Preemies rock to live music therapy

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CHICAGO — As the guitarist strums and softly sings a lullaby in Spanish, tiny Augustin Morales stops squirming in his hospital crib and closes his eyes.

This is therapy in a newborn intensive care unit, and research suggests that music may help those born way too soon adapt to life outside the womb.

Some tiny preemies are too small and fragile to be held and comforted by human touch, and many are often fussy and show other signs of stress. Other common complications include immature lungs, eye disease, problems with sucking, and sleeping and alertness difficulties.

Recent studies and anecdotal reports suggest the vibrations and soothing rhythms of music, especially performed live in the hospital, might benefit preemies and other sick babies.

Many insurers won’t pay for music therapy because of doubts that it results in any lasting medical improvement. Some doctors say the music works best at relieving babies’ stress and helping parents bond with infants too sick to go home.

But amid beeping monitors, IV poles and plastic breathing tubes in infants’ rooms at Chicago’s Ann & Robert H. Lurie Children’s Hospital, music therapist Elizabeth Klinger provides a soothing contrast that even the tiniest babies seem to notice

“What music therapy can uniquely provide is that passive listening experience that just encourages relaxation for the patient, encourages participation by the family,” Klinger said after a recent session in Augustin’s hospital room.

The baby’s parents, Lucy Morales and Alejandro Moran, stood at the crib and whispered lovingly to their son as Klinger played traditional lullabies, singing in Spanish and English.

“The music relaxes him, it makes him feel more calm” and helps him sleep better too, Lucy Morales said. “Sometimes it makes us cry.”

Some families request rock music or other high-tempo songs, but Klinger always slows the beat to make it easier on tender ears.

“A lot of times families become afraid of interacting with their children because they are so sick and so frail, and music provides them something that they can still do,” Klinger said, who works full time as a music therapist but her services are provided for free.

Music therapists say live performances in hospitals are better than recorded music because patients can feel the music vibrations and also benefit from seeing the musicians.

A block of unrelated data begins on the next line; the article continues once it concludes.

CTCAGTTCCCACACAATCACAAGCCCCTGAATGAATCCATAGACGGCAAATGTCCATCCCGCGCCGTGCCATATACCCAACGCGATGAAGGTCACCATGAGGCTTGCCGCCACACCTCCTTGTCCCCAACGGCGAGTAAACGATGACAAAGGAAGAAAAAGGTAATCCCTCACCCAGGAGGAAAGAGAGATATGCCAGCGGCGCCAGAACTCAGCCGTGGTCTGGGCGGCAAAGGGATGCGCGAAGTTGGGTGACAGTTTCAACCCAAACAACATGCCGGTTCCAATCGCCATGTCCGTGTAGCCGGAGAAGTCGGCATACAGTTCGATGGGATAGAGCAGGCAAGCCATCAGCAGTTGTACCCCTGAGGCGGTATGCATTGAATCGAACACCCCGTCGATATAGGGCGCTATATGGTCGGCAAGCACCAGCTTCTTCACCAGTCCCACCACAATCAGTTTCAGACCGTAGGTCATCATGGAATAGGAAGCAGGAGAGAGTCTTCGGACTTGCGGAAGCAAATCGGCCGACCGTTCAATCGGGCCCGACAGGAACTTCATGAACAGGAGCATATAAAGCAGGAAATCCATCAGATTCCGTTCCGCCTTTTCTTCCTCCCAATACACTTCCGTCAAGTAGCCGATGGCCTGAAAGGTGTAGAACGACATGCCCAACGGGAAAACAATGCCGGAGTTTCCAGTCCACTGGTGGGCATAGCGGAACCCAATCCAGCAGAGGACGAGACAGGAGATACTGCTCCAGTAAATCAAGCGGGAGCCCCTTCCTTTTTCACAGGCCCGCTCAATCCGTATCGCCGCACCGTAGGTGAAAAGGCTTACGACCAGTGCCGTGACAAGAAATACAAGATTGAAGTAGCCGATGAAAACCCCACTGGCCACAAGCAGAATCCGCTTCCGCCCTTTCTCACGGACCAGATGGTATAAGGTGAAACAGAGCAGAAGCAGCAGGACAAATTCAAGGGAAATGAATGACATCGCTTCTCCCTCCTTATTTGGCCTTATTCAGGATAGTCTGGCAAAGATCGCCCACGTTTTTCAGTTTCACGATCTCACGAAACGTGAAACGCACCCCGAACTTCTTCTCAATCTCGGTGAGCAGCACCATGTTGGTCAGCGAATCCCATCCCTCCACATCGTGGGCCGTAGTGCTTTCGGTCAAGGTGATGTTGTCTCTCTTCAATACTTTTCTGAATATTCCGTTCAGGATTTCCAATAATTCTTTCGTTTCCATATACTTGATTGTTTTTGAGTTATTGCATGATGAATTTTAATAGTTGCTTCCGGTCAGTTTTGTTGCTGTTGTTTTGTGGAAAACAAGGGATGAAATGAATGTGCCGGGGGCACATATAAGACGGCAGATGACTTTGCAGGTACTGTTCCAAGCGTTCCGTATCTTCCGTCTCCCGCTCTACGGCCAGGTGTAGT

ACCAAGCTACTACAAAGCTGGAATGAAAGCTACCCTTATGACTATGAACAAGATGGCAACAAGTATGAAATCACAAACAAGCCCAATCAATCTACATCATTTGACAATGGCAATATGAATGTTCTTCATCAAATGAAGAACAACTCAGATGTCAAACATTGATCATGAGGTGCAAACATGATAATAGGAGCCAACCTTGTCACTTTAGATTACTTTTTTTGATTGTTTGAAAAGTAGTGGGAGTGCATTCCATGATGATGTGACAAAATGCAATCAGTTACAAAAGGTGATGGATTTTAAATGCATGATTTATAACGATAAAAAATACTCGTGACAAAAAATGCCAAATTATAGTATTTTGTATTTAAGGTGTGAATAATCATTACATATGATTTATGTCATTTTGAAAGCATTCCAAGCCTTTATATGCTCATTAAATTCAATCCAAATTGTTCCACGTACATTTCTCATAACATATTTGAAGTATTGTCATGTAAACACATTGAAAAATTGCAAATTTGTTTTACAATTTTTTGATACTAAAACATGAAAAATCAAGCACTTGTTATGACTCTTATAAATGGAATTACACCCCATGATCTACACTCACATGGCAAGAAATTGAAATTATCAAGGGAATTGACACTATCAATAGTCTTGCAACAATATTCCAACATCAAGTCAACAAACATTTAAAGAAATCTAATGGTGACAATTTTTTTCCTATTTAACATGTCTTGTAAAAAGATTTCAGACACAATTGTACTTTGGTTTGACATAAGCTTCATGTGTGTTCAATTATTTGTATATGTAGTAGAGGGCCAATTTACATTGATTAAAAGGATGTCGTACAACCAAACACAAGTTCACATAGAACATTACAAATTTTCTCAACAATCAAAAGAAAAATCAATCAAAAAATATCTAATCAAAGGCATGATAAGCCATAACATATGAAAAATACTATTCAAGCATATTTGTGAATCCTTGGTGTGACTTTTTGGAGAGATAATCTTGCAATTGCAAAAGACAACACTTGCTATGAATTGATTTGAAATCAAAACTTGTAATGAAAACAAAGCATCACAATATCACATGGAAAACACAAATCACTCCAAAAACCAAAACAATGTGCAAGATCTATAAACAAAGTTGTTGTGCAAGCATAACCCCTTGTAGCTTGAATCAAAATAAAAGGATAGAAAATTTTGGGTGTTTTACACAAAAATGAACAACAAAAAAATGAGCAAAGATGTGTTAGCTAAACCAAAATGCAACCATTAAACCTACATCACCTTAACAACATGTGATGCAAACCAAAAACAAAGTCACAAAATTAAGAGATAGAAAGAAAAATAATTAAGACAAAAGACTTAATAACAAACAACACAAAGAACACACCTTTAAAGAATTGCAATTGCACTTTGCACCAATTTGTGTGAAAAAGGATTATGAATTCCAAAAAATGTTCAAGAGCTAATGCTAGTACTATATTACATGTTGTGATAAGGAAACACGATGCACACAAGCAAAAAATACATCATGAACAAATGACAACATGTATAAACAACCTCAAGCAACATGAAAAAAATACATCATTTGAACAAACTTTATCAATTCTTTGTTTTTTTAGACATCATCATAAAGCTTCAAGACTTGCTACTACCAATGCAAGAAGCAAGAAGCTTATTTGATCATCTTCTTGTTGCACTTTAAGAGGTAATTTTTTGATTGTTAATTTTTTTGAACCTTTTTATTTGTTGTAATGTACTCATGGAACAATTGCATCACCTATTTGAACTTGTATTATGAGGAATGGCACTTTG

More than two dozen U.S. hospitals offer music therapy in their newborn intensive care units and its popularity is growing, said Joanne Loewy, a music therapist who directs a music and medicine program at Beth Israel Medical Center in New York.

Preemies’ music therapy was even featured on a recent episode of the hit TV show “American Idol,” when show finalist Kree Harrison watched a therapist working with a tiny baby at Children’s Hospital Los Angeles.

“Music is such a huge part of our lives and to do something like this, make it a sort of healing process, is a cool thing,” Harrison said on the April 25 episode.

Dr. Natalia Henner, a newborn specialist at Lurie hospital, said studies in nursing journals show music therapy for preemies “does help with promoting growth. And there’s some good literature ... saying that the time to discharge is a little bit shorter in babies who’ve been exposed to more music therapy.”

She said it “definitely facilitates bonding” between parents of preemies and other babies too sick to go home.

Loewy led a study published last month in the journal Pediatrics, involving 11 U.S. hospitals. Therapists in the study played special small drums to mimic womb sounds and timed the rhythm to match the infants’ heartbeats. The music appeared to slow the infants’ heartbeats, calm their breathing, and improve sucking and sleeping, Loewy said.

Soozie Cotter-Schaufele, a music therapist at Advocate Children’s Hospital-Park Ridge near Chicago, says soothing rhythmic sounds of music can mimic womb sounds and provide a comforting environment for preemies. She sings and plays a small harp or guitar, and says the sounds help calm tiny babies while they’re undergoing painful medical procedures.

Cotter-Schaufele said she recently heard from a woman whose daughter was born prematurely at her hospital six years ago. She had played the 1960s folk song “Today” for the infant.

The mother reported her daughter “’still loves that song,” She said ‘She didn’t learn that song from me, she learned it from you,’” Cotter-Schaufele said.

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